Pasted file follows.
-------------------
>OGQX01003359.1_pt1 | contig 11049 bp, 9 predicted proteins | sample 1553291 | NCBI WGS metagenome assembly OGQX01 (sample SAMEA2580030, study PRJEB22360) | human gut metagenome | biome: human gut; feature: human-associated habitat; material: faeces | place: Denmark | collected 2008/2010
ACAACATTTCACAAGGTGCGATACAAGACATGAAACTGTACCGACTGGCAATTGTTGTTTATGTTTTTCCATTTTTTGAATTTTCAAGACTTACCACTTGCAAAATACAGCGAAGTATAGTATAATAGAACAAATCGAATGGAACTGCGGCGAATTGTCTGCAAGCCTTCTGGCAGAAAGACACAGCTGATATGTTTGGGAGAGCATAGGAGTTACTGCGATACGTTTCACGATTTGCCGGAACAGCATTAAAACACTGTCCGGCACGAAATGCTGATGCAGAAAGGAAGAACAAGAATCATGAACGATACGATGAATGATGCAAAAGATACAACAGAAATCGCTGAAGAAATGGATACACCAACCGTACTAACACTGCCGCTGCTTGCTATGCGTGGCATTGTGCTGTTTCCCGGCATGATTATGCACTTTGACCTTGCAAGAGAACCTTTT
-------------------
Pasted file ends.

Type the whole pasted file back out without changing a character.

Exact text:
>OGQX01003359.1_pt1 | contig 11049 bp, 9 predicted proteins | sample 1553291 | NCBI WGS metagenome assembly OGQX01 (sample SAMEA2580030, study PRJEB22360) | human gut metagenome | biome: human gut; feature: human-associated habitat; material: faeces | place: Denmark | collected 2008/2010
ACAACATTTCACAAGGTGCGATACAAGACATGAAACTGTACCGACTGGCAATTGTTGTTTATGTTTTTCCATTTTTTGAATTTTCAAGACTTACCACTTGCAAAATACAGCGAAGTATAGTATAATAGAACAAATCGAATGGAACTGCGGCGAATTGTCTGCAAGCCTTCTGGCAGAAAGACACAGCTGATATGTTTGGGAGAGCATAGGAGTTACTGCGATACGTTTCACGATTTGCCGGAACAGCATTAAAACACTGTCCGGCACGAAATGCTGATGCAGAAAGGAAGAACAAGAATCATGAACGATACGATGAATGATGCAAAAGATACAACAGAAATCGCTGAAGAAATGGATACACCAACCGTACTAACACTGCCGCTGCTTGCTATGCGTGGCATTGTGCTGTTTCCCGGCATGATTATGCACTTTGACCTTGCAAGAGAACCTTTT